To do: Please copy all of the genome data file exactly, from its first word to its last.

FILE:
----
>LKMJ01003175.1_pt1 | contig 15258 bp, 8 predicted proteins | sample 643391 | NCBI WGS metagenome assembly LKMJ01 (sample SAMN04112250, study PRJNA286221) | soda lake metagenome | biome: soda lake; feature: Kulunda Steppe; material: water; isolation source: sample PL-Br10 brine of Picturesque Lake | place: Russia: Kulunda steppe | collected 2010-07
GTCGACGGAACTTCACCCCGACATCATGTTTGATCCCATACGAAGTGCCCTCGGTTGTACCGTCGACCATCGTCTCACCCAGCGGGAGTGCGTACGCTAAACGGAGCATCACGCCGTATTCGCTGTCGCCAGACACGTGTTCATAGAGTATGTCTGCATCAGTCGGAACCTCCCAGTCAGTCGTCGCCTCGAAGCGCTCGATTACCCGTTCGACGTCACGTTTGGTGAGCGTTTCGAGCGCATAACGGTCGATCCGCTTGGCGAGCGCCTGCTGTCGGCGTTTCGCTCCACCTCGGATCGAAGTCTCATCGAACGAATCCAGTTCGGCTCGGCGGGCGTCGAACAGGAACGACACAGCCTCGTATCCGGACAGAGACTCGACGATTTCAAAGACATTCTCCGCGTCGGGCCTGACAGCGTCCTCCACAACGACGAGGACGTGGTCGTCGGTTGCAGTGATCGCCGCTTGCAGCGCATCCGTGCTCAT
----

>LKMJ01003175.1_pt1 | contig 15258 bp, 8 predicted proteins | sample 643391 | NCBI WGS metagenome assembly LKMJ01 (sample SAMN04112250, study PRJNA286221) | soda lake metagenome | biome: soda lake; feature: Kulunda Steppe; material: water; isolation source: sample PL-Br10 brine of Picturesque Lake | place: Russia: Kulunda steppe | collected 2010-07
GTCGACGGAACTTCACCCCGACATCATGTTTGATCCCATACGAAGTGCCCTCGGTTGTACCGTCGACCATCGTCTCACCCAGCGGGAGTGCGTACGCTAAACGGAGCATCACGCCGTATTCGCTGTCGCCAGACACGTGTTCATAGAGTATGTCTGCATCAGTCGGAACCTCCCAGTCAGTCGTCGCCTCGAAGCGCTCGATTACCCGTTCGACGTCACGTTTGGTGAGCGTTTCGAGCGCATAACGGTCGATCCGCTTGGCGAGCGCCTGCTGTCGGCGTTTCGCTCCACCTCGGATCGAAGTCTCATCGAACGAATCCAGTTCGGCTCGGCGGGCGTCGAACAGGAACGACACAGCCTCGTATCCGGACAGAGACTCGACGATTTCAAAGACATTCTCCGCGTCGGGCCTGACAGCGTCCTCCACAACGACGAGGACGTGGTCGTCGGTTGCAGTGATCGCCGCTTGCAGCGCATCCGTGCTCAT